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Vol. 97. Issue 4.
Pages 543-545 (01 July 2022)
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Vol. 97. Issue 4.
Pages 543-545 (01 July 2022)
Case Letter
Open Access
Necrobiosis lipoidica arising on an old burn scar in a patient with Hashimoto's thyroiditis
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Shohei Igari
Corresponding author
shohey19@fmu.ac.jp

Corresponding author.
, Mayu Sato, Toshiyuki Yamamoto
Department of Dermatology, Fukushima Medical University, Fukushima, Japan
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Dear Editor,

A 58-year-old female visited our department, complaining of asymptomatic skin lesions on the lower legs, which had appeared two years previously. She did not have diabetes; however, she had been diagnosed as having a goiter at almost the same time as when the skin lesions began and were under follow-up. Physical examination showed several well-circumscribed waxy brownish infiltrated plaques with elevated borders on the bilateral shins (Fig. 1A and 1B). Initial lesion arose on a burn scar, which had originally been caused by a Japanese electric foot warmer, that is used in the bed in winter. Thereafter, similar lesions were increased in number in the surrounding areas and spread to another lower leg. Laboratory examination showed normal liver and renal function; however, anti-thyroglobulin antibody (209.2 IU/mL; normal <28) and anti-thyroid peroxidase antibody (269.1 IU/mL, normal <16) were elevated. Thyroid Stimulating Hormone (TSH), TSH receptor antibody, and free T3 and T4 thyroid hormones were all within normal limits. Histological examination revealed necrobiotic changes of collagen in the dermis, surrounded by granulomatous inflammatory reactions composed of lymphocytes, histiocytes, and multinucleated giant cells (Fig. 2A). Of note, lymphoid aggregates were observed at the periphery of the degenerated collagen in the lower dermis. Immunohistological examination showed intense expression of CD3+ T-cells (Fig. 2B) and CD20+ B-cells (Fig. 2C). High endothelial venules-associated pNAd (MECA-79) epitopes were observed within the lymphoid aggregates (Fig. 2D), and CXCL13 positive cells were scattered within the lymphoid clusters.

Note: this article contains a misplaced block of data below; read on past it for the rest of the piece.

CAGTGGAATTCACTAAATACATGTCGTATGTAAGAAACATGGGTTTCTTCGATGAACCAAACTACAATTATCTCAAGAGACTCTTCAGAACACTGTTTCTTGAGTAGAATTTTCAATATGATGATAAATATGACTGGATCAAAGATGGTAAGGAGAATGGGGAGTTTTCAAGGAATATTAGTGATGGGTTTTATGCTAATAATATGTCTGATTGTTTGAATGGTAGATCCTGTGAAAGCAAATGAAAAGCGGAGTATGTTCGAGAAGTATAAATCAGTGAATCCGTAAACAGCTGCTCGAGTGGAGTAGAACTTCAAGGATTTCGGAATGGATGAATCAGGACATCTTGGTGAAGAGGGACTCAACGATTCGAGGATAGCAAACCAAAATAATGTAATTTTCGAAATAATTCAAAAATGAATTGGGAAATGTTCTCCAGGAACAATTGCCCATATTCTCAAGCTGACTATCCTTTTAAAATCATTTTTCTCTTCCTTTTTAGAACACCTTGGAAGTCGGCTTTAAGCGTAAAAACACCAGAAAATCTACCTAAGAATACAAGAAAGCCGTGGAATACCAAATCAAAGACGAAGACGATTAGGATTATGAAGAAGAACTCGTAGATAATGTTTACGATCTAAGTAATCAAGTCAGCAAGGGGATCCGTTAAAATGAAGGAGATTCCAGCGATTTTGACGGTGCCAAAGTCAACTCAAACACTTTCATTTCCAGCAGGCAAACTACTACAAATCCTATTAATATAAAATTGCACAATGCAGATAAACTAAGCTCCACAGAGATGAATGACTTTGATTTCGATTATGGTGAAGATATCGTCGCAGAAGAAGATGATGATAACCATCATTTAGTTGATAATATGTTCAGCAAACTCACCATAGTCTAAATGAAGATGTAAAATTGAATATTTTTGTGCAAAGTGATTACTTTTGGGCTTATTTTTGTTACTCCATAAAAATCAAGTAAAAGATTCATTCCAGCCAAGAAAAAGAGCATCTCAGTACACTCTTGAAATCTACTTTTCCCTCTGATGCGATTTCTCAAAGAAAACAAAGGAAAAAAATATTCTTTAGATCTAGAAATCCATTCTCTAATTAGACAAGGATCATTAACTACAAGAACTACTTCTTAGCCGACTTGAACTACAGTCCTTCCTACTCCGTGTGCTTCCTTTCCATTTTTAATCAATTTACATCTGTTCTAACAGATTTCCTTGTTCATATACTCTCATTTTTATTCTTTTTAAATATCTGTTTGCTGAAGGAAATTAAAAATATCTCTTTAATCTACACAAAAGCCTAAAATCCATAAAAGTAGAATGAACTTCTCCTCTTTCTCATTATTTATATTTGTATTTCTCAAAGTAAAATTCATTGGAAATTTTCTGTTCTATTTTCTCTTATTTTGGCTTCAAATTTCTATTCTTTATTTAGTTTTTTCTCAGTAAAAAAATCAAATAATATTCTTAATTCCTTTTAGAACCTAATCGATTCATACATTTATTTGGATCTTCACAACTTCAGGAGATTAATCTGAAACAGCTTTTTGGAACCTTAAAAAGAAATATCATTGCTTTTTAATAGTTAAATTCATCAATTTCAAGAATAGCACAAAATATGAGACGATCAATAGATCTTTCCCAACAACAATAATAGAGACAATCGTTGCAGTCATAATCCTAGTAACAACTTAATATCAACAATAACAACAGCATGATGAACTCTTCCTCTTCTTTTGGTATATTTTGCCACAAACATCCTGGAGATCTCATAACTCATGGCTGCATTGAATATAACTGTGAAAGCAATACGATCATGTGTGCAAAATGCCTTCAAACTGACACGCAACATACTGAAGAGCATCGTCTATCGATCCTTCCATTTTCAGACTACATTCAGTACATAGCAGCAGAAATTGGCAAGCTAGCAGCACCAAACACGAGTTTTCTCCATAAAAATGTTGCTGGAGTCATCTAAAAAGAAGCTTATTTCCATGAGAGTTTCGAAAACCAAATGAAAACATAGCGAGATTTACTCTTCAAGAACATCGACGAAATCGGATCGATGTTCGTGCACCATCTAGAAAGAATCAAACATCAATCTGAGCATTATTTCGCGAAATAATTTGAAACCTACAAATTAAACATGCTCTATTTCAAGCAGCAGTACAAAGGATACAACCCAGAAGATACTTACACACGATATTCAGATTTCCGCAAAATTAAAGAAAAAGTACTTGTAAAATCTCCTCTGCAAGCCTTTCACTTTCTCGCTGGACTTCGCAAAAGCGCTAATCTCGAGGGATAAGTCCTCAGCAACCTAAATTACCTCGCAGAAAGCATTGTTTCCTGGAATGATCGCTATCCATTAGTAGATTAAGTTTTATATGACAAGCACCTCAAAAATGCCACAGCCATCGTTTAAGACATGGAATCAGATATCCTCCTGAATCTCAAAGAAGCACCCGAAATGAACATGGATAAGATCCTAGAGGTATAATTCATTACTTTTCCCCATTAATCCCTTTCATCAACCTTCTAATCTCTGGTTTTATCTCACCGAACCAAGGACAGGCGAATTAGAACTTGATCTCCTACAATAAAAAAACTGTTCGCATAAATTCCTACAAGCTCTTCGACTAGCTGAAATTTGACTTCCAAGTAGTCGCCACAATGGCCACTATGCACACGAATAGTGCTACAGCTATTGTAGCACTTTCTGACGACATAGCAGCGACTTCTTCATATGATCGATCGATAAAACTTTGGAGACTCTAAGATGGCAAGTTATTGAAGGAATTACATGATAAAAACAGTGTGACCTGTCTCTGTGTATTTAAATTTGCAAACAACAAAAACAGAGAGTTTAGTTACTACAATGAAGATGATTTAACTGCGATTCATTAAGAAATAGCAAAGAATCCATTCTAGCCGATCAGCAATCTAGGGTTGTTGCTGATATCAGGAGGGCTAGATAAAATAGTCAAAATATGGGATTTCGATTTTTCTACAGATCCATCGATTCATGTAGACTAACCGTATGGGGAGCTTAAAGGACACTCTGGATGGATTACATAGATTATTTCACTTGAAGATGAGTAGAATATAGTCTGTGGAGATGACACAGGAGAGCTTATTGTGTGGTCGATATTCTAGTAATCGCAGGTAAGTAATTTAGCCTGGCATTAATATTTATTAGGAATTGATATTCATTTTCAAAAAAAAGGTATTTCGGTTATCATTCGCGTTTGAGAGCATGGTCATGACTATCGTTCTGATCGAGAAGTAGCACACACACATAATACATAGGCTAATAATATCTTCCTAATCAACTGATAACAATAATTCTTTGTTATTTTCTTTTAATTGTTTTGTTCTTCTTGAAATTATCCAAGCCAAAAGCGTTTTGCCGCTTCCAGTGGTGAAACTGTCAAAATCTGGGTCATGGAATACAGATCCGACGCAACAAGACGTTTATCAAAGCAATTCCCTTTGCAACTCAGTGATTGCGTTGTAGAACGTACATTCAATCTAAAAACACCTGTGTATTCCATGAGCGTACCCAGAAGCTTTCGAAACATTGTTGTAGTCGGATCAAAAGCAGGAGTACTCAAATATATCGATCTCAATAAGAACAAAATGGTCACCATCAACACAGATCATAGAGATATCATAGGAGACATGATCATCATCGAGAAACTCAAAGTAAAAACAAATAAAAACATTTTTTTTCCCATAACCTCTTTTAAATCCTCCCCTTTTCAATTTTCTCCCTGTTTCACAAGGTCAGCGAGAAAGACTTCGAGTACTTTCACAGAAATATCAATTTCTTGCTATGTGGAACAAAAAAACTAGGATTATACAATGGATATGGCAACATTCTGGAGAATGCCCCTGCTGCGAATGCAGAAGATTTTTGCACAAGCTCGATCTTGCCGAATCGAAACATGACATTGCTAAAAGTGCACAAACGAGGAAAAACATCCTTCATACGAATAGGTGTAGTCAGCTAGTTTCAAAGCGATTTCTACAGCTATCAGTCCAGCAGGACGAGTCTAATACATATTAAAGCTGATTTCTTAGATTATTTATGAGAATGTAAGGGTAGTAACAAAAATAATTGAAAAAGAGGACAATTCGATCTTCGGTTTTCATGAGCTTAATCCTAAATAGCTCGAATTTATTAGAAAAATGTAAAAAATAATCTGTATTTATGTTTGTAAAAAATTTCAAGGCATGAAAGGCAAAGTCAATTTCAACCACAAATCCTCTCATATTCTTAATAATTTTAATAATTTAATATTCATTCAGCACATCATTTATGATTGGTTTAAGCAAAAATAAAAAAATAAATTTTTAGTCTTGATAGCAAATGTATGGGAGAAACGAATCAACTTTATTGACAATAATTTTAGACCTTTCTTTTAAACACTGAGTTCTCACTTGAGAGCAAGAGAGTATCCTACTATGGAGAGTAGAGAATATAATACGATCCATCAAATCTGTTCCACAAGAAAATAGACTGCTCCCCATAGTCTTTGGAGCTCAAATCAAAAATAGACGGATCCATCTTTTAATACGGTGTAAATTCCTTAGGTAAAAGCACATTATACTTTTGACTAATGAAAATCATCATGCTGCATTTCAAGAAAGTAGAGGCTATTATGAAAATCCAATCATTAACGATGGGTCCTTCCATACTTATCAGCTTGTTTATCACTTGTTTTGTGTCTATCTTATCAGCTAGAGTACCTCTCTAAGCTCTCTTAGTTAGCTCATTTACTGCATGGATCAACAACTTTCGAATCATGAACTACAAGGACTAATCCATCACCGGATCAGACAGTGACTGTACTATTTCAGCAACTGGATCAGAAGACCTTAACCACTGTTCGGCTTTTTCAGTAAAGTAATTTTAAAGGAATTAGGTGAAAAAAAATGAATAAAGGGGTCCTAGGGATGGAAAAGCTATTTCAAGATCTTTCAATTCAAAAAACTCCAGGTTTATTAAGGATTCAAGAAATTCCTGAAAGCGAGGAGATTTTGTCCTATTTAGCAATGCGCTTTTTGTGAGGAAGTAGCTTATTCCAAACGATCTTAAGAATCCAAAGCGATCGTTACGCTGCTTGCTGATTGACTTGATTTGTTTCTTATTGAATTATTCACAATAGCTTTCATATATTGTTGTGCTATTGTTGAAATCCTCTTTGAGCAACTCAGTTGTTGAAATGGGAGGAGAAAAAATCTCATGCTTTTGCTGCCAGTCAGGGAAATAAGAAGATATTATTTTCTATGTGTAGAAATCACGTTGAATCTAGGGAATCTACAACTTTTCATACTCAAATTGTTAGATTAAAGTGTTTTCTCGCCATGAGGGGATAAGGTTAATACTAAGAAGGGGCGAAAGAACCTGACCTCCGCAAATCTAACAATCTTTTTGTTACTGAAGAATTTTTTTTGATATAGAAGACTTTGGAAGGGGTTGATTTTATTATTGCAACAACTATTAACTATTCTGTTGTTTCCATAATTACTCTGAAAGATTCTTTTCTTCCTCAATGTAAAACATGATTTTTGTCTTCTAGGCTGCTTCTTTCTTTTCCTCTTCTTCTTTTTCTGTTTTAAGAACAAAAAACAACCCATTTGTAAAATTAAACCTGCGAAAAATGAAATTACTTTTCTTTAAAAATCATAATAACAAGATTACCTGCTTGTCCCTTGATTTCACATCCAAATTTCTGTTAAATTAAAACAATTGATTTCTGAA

Figure 1.

(A), Multiple, waxy brownish plaques on the bilateral shins with slightly elevated erythema at the periphery. (B), Close-up view.

(0.36MB).
Figure 2.

(A), Histological features showing horizontally arranged palisading histiocytes and multi-nucleated giant cells surrounding degenerated collagen in the dermis. Immunohistological examination showed that the lymphoid aggregates were positively stained for CD3 (B), CD20 (C), and pNAd (D).

(1.14MB).